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Harddisk shown in bios but undetected by any bootable device

Discussion in 'Hardware' started by gunjangargnoida, Sep 15, 2019.

  1. gunjangargnoida

    gunjangargnoida Thread Starter

    Sep 15, 2019
    Hello everybody,

    I'm facing a very mysterious problem (to me, I mean). When I turn on my Dell Inspiron 3542 laptop, I'm being asked for the hdd password prior to the stage at which the laptop goes on to (try to) boot from the harddisk. The hdd password is saved on the harddisk (ofcourse!) and I think that this behavior of my laptop - of asking for the hdd password - suggests that the hard disk is being detected. I enter the password and the system accepts it (observation # 1 !). I think that this behavior of my laptop - of accepting the hdd password - confirms that the hard disk is being detected. But then, after it (tries to) boot from the harddisk, it tells me "Reboot and select proper boot device; or Insert boot media in selected boot device and press a key". I'm not (that big) a noob; I know what this means and I've seen it before on other PCs and I'd like to assert (that I very well believe) that all the bios setup settings are correct. If I boot the laptop from a bootable device (like the puppylinux pendrive - which has always been my alltime favorite) and I start a partitioning software (like GParted), then again no internal hard disk gets detected on my laptop by this partitioning software. Now comes the even more strange thing! If right after typing the hdd password after turning on my laptop, I press the F2 key (to enter the bios setup instead of letting the laptop attempt to boot), I see that "ST1000LM024 HN-M101MBB (1000 GB)" gets displayed as the value for "Fixed HDD". Now comes a yet more strange thing. In the bios setup I see that there's no supervisor password set; and no user password set. This is expected - that is how it was! I also see that there's a hdd password set. If I try to change/remove the hdd password, I have to type the existing hdd password followd by the return key, and then, to change/remove the hdd password, I have to type this two times: 'the new password'/'nothing' followed by the return key. If I try to do this, what I do first is that I type the existing hdd password and then press enter. The system analyzes it (for God knows what?) for a very very long duration. In the end it tells me: "incorrect password" (observation # 2)!

    Are they not contradictory? Observations numbered 1 and 2?

    What's wrong here? Please, please, tell me it's not impossible to get all my data from the hard disk!!!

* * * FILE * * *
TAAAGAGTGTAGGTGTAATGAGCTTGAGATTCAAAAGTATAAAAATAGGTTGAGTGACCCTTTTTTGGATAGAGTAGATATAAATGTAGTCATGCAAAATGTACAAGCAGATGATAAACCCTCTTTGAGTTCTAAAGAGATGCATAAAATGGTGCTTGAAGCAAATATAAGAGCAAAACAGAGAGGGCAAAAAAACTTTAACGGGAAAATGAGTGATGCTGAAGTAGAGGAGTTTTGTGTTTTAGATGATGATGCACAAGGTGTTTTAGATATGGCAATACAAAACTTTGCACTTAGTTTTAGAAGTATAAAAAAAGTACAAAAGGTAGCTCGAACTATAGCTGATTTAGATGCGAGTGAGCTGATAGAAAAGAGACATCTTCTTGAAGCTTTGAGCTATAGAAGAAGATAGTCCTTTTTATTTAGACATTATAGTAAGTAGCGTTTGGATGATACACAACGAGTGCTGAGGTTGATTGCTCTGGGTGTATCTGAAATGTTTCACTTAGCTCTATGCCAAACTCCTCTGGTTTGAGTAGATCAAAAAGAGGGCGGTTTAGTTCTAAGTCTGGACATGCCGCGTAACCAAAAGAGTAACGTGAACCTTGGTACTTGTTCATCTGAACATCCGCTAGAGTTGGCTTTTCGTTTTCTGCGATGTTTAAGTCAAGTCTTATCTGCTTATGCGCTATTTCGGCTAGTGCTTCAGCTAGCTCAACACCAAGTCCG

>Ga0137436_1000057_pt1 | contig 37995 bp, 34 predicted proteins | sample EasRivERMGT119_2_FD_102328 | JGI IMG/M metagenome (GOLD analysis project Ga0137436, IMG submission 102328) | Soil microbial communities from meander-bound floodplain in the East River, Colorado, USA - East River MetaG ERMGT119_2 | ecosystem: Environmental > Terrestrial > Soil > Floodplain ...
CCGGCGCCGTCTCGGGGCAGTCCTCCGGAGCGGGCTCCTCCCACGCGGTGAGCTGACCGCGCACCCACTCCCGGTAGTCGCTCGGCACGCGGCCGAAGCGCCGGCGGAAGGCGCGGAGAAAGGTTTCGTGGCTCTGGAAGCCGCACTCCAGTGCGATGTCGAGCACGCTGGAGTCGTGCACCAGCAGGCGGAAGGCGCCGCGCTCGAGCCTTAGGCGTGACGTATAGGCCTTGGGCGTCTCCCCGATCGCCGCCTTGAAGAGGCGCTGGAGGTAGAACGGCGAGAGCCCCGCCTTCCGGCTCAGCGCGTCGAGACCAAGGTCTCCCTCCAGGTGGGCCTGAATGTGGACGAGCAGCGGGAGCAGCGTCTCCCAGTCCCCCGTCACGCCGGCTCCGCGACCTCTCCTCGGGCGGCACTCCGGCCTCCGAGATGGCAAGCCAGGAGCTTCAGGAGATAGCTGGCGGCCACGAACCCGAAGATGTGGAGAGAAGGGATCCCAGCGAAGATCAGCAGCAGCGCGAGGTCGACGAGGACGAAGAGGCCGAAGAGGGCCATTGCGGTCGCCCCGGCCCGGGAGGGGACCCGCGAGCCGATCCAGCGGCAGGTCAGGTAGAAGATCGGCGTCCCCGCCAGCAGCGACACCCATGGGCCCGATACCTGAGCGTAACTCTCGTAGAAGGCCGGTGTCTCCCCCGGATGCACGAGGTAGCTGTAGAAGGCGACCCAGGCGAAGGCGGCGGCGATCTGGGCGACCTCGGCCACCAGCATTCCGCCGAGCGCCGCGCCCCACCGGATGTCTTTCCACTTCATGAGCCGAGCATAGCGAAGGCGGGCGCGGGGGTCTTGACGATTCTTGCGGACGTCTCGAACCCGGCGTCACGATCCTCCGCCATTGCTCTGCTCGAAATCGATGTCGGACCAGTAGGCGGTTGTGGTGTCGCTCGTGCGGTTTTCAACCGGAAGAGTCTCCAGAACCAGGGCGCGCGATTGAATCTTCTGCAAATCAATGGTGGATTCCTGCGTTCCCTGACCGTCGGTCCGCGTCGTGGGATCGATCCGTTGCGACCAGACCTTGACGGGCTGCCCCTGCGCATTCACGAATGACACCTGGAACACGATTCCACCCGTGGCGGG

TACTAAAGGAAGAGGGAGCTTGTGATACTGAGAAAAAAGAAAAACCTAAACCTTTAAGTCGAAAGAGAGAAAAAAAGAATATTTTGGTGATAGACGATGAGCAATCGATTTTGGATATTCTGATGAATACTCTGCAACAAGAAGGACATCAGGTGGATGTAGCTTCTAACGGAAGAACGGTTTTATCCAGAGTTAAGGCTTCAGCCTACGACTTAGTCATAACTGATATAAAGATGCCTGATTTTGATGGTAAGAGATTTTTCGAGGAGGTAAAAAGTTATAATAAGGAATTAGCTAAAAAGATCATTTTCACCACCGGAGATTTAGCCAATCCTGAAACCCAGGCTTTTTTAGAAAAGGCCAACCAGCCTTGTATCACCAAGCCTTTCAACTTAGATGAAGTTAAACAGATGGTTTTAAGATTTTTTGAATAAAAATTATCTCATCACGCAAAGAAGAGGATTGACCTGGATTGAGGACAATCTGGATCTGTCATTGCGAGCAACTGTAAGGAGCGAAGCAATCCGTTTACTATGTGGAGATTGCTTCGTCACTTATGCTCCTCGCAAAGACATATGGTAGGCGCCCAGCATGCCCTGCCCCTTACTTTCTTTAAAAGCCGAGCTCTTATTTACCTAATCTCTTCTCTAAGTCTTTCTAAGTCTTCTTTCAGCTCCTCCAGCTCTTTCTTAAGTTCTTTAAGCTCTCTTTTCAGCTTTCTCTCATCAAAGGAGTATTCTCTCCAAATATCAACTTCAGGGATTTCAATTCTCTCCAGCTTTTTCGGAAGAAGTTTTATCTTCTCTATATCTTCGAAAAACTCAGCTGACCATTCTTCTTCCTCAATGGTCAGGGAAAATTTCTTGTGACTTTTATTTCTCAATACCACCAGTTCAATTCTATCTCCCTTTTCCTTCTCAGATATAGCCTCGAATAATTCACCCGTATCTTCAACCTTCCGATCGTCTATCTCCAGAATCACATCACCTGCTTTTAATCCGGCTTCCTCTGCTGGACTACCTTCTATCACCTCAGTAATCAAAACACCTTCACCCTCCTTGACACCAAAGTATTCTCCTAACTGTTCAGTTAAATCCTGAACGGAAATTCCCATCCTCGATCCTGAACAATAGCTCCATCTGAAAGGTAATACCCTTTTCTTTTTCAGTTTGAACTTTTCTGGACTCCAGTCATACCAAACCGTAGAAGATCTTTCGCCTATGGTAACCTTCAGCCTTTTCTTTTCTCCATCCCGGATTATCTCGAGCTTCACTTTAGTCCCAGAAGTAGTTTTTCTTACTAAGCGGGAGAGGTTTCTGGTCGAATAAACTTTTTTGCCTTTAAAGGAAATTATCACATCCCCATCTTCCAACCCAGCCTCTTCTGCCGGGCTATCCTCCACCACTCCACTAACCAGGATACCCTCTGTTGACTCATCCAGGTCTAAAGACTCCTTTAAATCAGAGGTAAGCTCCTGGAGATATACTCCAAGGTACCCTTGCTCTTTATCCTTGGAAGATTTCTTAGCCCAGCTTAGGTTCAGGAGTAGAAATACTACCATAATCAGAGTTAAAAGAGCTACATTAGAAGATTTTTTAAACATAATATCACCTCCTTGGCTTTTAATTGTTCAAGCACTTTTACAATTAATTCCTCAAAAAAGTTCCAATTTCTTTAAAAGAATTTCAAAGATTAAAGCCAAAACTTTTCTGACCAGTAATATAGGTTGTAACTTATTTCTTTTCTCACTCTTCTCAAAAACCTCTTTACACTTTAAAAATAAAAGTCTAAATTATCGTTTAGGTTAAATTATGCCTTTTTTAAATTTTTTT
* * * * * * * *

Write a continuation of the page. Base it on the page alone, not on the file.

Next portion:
Thanks (in advance)!

    Gunjan Garg,
    Noida, India.
    04:20 P.M. (IST)
  2. bassfisher6522


    Aug 8, 2008
    I really don't have an answer for you....but more of a question. Is there a reason you have a HDD password on it? If this is your personal laptop, I see no need for it. That said...can you access the bios and disable the HDD password and see if you can boot up.
  3. gunjangargnoida

    gunjangargnoida Thread Starter

    Sep 15, 2019
    Thanks for your question(s) and suggestion(s) bassfisher6522! What I've always known is that no one (even if he/she gets to grab my laptop and take out my hard disk using a screwdriver) can ever view my data and/or boot from my hard disk if I do these two things:

    1) set an HDD password (and never let anyone know it)
    2) encrypt the entire system using veracrypt, for instance, and never let anyone either know the encryption password or get access to the veracrypt rescue USB drive

    and this is the very reason I've always been doing both of these. So, yes, I think I have my own reason for setting an HDD password.

    I can access the bios, but when I try to disable the HDD password, I get told by the bios (after a somewhat unprecedented delay) that the HDD password is incorrect. The system verifies the HDD password as correct when I turn it on and enter the HDD password to proceed further.


    Gunjan Garg,
    Noida, India.
    06:11 P.M. (IST)
  4. crjdriver

    crjdriver Moderator

    Jan 2, 2001
    It is very possible your hard disk has failed. The hard drive password is part of the drive controller and is not stored on the hard drive itself ie platters or ssd memory. That is why you are asked for a pw and the drive is not detected.
    Data you do not backup is data you do not care about AND you should expect to lose said data. ALL drives fail; it is only a question of when your drive will fail.
    It is not impossible to recover data however it is NOT cheap. Where I live a very basic data recovery starts at $200 or so plus the cost of an external drive to put the recovered data on ie you cannot recover to the same drive. The cost goes WAY up from there; $800~1000 or so to remove the platters and read those.

    You need at least two copies of important data files on different media; ie on another hard drive, on a NAS or external, etc.

    FWIW I keep five copies; one on the system drive, two copies on internal hard drives, one on a NAS, and one on an external drive that sits in my gun safe when not making an actual backup. If I lost all of those, it would have to be a very bad day.
    Last edited: Sep 16, 2019
    SarahSims likes this.
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